“He just finished fourth all three years,” adds Allen. “He’s a power arm that can pitch.”
Transfer George Eisenhardt came from Xavier, where it didn’t happen for him in 2022, but the Portland, Oregon native showed an impressive sinker/slider combo in fall baseball outings.
Junior Josh Timmerman is from Blacklick, Ohio, by way of Wabash Valley Community College, and comes to Ohio State having fashioned an 8-1 record at Wabash in 2022, while averaging 11 strikeouts per nine innings.
Starting with those five candidates, Allen and head coach Bill Mosiello hope that three eventually emerge as their guys for Friday, Saturday, and the sabbath!
How important is the starter in college baseball? Obviously, it sets the tone for competitiveness and confidence.
It takes pressure off the defense for the ability to record at least a third of the outs via the strikeout.
And, a starter’s earned run average in the range of 4.00 to 5.00 allows that the Buckeyes average of 6.88 runs per nine innings last year gives them a chance at the back end of every game.
“It’s important because it tells the rest of the team that you have a chance from the first pitch,” says former Reds pitching coach Don Gullett, now retired and living in Kentucky. “And it allows for a lot of different ways to score a single run and win a game. You don’t rely on the big inning, or to just outscore someone.”
“Coupet is going to be our Friday starter,” says Allen. “After that, Eckhardt, Timmerman, Loncar, (Gavin) Bruni, and Eisenhardt are all guys we’re stretching out who’ll have a chance to win the other two jobs. I know Eckhardt from the past – his makeup and what we’re going to get – so if I had to guess right now I’d say Coupet, Timmerman and Eckhardt. But that can change quickly, if necessary.”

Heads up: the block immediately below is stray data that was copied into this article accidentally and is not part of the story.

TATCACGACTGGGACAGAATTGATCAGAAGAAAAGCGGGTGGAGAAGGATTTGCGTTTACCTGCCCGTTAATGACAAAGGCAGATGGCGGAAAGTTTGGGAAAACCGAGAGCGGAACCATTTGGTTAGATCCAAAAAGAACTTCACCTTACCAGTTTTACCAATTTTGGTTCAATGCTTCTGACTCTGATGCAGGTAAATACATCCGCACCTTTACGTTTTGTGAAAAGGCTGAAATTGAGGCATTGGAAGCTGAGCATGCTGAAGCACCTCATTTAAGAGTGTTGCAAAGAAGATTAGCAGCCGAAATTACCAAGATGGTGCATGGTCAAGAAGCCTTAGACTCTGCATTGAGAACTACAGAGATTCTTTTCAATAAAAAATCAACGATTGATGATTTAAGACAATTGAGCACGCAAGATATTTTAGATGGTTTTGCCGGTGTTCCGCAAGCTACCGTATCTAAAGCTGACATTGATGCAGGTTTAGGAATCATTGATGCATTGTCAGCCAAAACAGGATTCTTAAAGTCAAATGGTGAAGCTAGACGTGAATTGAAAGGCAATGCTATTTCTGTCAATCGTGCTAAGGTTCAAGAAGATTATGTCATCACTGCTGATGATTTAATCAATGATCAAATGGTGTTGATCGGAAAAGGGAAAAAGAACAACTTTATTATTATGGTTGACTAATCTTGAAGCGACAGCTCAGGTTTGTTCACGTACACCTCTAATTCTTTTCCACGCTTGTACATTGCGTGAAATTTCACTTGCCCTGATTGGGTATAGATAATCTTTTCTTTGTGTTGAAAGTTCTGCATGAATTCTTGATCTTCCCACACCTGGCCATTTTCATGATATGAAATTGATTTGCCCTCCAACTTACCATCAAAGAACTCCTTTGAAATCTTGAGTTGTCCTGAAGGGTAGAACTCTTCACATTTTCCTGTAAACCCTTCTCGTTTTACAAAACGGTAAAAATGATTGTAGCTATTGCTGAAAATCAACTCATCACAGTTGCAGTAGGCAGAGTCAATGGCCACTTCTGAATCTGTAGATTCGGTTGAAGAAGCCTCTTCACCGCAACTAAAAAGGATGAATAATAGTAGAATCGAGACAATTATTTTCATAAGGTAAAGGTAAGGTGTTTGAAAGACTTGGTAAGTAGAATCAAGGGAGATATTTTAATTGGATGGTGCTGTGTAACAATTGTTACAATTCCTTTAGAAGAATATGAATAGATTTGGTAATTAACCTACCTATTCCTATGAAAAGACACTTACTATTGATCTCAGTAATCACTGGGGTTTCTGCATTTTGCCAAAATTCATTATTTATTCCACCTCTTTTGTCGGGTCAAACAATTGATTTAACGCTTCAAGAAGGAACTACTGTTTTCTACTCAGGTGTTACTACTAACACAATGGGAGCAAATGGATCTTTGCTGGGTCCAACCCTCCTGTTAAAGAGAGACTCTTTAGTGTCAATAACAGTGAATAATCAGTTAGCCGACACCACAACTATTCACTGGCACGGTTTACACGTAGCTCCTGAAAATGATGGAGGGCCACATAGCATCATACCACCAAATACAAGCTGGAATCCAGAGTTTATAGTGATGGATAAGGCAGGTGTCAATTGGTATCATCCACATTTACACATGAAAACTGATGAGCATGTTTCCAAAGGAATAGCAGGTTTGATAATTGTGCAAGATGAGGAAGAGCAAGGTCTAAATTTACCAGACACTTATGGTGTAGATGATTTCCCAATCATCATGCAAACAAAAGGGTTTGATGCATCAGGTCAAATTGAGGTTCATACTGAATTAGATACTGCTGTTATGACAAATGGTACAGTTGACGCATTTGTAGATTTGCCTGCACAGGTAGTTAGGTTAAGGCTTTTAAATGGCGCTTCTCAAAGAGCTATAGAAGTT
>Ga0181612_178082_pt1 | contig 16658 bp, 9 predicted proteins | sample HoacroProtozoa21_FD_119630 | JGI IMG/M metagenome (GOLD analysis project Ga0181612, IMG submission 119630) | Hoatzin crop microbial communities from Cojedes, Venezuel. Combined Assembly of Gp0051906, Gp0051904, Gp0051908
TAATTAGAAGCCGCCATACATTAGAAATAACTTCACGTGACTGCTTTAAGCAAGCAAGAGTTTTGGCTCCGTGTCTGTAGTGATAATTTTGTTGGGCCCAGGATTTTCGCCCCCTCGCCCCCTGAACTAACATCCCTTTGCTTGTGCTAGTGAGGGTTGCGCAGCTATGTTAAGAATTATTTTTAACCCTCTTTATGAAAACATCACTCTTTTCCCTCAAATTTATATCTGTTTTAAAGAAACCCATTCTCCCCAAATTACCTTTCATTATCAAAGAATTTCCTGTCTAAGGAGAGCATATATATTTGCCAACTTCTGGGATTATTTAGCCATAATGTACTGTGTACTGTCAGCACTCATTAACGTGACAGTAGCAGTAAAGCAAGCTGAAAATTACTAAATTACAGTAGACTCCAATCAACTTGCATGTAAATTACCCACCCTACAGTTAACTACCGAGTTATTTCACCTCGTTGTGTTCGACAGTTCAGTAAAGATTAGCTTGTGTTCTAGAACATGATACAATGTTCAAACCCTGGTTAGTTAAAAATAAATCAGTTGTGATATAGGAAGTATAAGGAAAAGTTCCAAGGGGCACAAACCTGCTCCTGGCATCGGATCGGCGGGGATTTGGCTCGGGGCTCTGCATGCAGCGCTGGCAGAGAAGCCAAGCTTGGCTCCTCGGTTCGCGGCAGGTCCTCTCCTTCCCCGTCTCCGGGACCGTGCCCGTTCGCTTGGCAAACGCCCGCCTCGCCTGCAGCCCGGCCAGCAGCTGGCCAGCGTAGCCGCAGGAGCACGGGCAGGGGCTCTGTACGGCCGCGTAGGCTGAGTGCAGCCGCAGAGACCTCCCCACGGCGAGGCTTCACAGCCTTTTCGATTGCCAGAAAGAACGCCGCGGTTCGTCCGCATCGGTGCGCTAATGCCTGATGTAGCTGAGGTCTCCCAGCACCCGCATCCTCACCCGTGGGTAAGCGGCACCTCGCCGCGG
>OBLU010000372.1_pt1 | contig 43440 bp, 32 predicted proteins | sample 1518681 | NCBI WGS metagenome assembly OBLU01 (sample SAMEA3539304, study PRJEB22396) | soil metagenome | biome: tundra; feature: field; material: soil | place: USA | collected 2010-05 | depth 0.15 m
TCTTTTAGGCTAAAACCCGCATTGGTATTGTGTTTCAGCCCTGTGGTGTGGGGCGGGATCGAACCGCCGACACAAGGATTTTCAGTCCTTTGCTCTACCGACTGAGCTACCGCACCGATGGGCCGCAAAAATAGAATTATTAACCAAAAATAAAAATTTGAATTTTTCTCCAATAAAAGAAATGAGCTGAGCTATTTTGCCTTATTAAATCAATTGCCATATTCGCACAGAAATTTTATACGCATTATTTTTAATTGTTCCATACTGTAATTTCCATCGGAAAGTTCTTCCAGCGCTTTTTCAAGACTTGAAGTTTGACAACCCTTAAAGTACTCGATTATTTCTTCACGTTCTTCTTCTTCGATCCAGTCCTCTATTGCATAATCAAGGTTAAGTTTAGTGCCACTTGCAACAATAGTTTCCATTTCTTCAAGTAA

Sophomore Bruni is a unique piece in the puzzle, given his status as one of Ohio’s top prospects as a high school recruit out of Alliance High School in 2021. Big arm, and a big figure on the mound, he had his ups and downs as a freshman in 2022.
“He’s made huge strides,” adds Allen. “And from where he started the fall to where he ended, Gavin’s much more confident with what he’s trying to do.
“He’s a worker, he’s a grinder, and sometimes he needs to understand that less is more. He has explosive-enough stuff that he doesn’t have to command four pitches and both sides of the plate. Confidence is a big thing, and he’s just got to throw strikes.”
As important as the first eight innings are to control, the hardest three outs of the game…are the last three. Allen talks about the bullpen in this manner: Give me that one guy, and we’ll sort the rest of it out. There are lots of candidates.
“Landon Beidelschies would be the guy right now as closer – not even close,” he says, sounding as sure as that drill instructor.
“Whether it’s the ninth inning, the sixth, or the seventh…whenever the game’s on the line his being in that role and figuring out how to get three outs – maturing in that role – is something we want to do. We have other guys who can pitch anywhere in the game, and that’s something we’ll figure out in the next month. But if it were today, Beidelschies would be that guy to get the ball and go win a game.”
On the subject of pitching, Sean Allen gives as much thought to what’s between the ears as he does to mechanics and spin rate. While some coaches sound like Johnny Miller explaining the golf swing, Allen breaks it down to the simplest denominator – confidence…throw strikes…and do a job!
Do those three things and you’re liable to pitch. Opportunity abounds.
He’s looking for a few good men.